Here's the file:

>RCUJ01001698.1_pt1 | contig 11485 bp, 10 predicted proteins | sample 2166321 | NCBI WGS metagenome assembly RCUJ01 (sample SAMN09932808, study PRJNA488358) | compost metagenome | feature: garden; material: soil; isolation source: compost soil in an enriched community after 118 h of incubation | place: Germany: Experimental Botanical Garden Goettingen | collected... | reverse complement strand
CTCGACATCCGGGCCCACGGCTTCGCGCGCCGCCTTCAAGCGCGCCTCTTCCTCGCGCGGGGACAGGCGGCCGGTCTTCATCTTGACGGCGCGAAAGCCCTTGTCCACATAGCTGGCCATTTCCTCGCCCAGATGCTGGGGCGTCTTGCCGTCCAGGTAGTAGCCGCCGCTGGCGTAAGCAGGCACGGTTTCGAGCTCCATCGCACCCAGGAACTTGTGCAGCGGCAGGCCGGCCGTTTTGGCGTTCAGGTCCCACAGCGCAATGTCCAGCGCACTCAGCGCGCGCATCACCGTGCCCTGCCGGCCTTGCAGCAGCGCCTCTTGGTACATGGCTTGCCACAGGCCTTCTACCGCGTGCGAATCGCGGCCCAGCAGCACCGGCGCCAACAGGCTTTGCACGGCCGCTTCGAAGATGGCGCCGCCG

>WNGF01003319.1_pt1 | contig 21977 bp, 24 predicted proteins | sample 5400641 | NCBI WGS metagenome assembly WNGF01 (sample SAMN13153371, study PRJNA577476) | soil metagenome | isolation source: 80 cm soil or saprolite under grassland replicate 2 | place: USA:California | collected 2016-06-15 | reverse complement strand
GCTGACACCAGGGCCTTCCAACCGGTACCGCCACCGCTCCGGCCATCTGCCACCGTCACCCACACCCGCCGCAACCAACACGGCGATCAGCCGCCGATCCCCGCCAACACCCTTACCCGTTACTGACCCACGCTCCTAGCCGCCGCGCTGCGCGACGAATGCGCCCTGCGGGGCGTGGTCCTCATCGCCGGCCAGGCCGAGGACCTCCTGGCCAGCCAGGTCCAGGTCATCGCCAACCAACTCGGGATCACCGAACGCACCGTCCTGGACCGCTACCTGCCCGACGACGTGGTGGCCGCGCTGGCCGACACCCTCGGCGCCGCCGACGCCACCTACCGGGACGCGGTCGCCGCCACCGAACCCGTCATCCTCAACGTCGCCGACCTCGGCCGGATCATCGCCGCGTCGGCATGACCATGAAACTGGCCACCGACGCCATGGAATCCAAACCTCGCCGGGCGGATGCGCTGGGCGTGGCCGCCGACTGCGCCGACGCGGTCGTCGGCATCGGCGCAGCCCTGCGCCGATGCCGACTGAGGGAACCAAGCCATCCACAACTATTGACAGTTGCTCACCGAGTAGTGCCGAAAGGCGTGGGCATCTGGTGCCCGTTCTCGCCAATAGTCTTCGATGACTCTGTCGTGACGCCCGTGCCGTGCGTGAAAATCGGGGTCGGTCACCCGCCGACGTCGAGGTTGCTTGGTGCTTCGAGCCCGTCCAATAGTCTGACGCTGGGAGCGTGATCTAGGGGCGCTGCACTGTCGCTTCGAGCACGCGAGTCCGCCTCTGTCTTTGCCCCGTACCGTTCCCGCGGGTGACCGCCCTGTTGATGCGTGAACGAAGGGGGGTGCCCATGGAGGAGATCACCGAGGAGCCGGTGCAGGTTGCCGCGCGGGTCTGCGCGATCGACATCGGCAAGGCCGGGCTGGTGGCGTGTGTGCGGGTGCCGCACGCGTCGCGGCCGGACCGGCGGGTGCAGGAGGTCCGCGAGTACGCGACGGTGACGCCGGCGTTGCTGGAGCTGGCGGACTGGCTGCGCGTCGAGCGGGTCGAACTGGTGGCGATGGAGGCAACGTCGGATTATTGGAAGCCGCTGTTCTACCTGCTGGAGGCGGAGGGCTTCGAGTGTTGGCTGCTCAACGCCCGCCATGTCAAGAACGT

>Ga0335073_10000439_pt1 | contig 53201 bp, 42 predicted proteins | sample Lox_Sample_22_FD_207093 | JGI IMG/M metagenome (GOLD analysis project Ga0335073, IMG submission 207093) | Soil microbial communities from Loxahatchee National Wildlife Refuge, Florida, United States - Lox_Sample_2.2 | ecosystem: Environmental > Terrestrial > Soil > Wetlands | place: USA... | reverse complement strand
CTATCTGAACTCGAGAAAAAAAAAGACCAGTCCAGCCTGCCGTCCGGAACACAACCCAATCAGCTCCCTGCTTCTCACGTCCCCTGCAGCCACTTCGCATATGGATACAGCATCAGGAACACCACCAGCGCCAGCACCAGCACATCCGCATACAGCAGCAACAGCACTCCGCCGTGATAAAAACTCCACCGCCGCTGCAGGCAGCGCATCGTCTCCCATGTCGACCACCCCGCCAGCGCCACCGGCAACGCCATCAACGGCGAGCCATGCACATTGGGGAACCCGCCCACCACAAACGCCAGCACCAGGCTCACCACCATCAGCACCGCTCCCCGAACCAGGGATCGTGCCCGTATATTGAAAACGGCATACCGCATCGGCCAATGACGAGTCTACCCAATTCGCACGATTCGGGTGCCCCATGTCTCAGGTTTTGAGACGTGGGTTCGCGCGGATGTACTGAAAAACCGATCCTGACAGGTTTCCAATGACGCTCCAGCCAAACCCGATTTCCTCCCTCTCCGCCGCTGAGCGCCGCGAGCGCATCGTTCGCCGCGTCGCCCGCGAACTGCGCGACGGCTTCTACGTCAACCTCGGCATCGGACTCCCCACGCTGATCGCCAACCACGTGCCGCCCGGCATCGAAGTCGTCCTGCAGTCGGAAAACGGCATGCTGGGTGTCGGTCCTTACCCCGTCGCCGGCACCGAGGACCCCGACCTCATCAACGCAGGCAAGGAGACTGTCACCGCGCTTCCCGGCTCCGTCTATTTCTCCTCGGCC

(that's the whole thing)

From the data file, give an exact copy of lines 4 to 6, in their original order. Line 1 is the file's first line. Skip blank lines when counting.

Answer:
GCTGACACCAGGGCCTTCCAACCGGTACCGCCACCGCTCCGGCCATCTGCCACCGTCACCCACACCCGCCGCAACCAACACGGCGATCAGCCGCCGATCCCCGCCAACACCCTTACCCGTTACTGACCCACGCTCCTAGCCGCCGCGCTGCGCGACGAATGCGCCCTGCGGGGCGTGGTCCTCATCGCCGGCCAGGCCGAGGACCTCCTGGCCAGCCAGGTCCAGGTCATCGCCAACCAACTCGGGATCACCGAACGCACCGTCCTGGACCGCTACCTGCCCGACGACGTGGTGGCCGCGCTGGCCGACACCCTCGGCGCCGCCGACGCCACCTACCGGGACGCGGTCGCCGCCACCGAACCCGTCATCCTCAACGTCGCCGACCTCGGCCGGATCATCGCCGCGTCGGCATGACCATGAAACTGGCCACCGACGCCATGGAATCCAAACCTCGCCGGGCGGATGCGCTGGGCGTGGCCGCCGACTGCGCCGACGCGGTCGTCGGCATCGGCGCAGCCCTGCGCCGATGCCGACTGAGGGAACCAAGCCATCCACAACTATTGACAGTTGCTCACCGAGTAGTGCCGAAAGGCGTGGGCATCTGGTGCCCGTTCTCGCCAATAGTCTTCGATGACTCTGTCGTGACGCCCGTGCCGTGCGTGAAAATCGGGGTCGGTCACCCGCCGACGTCGAGGTTGCTTGGTGCTTCGAGCCCGTCCAATAGTCTGACGCTGGGAGCGTGATCTAGGGGCGCTGCACTGTCGCTTCGAGCACGCGAGTCCGCCTCTGTCTTTGCCCCGTACCGTTCCCGCGGGTGACCGCCCTGTTGATGCGTGAACGAAGGGGGGTGCCCATGGAGGAGATCACCGAGGAGCCGGTGCAGGTTGCCGCGCGGGTCTGCGCGATCGACATCGGCAAGGCCGGGCTGGTGGCGTGTGTGCGGGTGCCGCACGCGTCGCGGCCGGACCGGCGGGTGCAGGAGGTCCGCGAGTACGCGACGGTGACGCCGGCGTTGCTGGAGCTGGCGGACTGGCTGCGCGTCGAGCGGGTCGAACTGGTGGCGATGGAGGCAACGTCGGATTATTGGAAGCCGCTGTTCTACCTGCTGGAGGCGGAGGGCTTCGAGTGTTGGCTGCTCAACGCCCGCCATGTCAAGAACGT

>Ga0335073_10000439_pt1 | contig 53201 bp, 42 predicted proteins | sample Lox_Sample_22_FD_207093 | JGI IMG/M metagenome (GOLD analysis project Ga0335073, IMG submission 207093) | Soil microbial communities from Loxahatchee National Wildlife Refuge, Florida, United States - Lox_Sample_2.2 | ecosystem: Environmental > Terrestrial > Soil > Wetlands | place: USA... | reverse complement strand
CTATCTGAACTCGAGAAAAAAAAAGACCAGTCCAGCCTGCCGTCCGGAACACAACCCAATCAGCTCCCTGCTTCTCACGTCCCCTGCAGCCACTTCGCATATGGATACAGCATCAGGAACACCACCAGCGCCAGCACCAGCACATCCGCATACAGCAGCAACAGCACTCCGCCGTGATAAAAACTCCACCGCCGCTGCAGGCAGCGCATCGTCTCCCATGTCGACCACCCCGCCAGCGCCACCGGCAACGCCATCAACGGCGAGCCATGCACATTGGGGAACCCGCCCACCACAAACGCCAGCACCAGGCTCACCACCATCAGCACCGCTCCCCGAACCAGGGATCGTGCCCGTATATTGAAAACGGCATACCGCATCGGCCAATGACGAGTCTACCCAATTCGCACGATTCGGGTGCCCCATGTCTCAGGTTTTGAGACGTGGGTTCGCGCGGATGTACTGAAAAACCGATCCTGACAGGTTTCCAATGACGCTCCAGCCAAACCCGATTTCCTCCCTCTCCGCCGCTGAGCGCCGCGAGCGCATCGTTCGCCGCGTCGCCCGCGAACTGCGCGACGGCTTCTACGTCAACCTCGGCATCGGACTCCCCACGCTGATCGCCAACCACGTGCCGCCCGGCATCGAAGTCGTCCTGCAGTCGGAAAACGGCATGCTGGGTGTCGGTCCTTACCCCGTCGCCGGCACCGAGGACCCCGACCTCATCAACGCAGGCAAGGAGACTGTCACCGCGCTTCCCGGCTCCGTCTATTTCTCCTCGGCC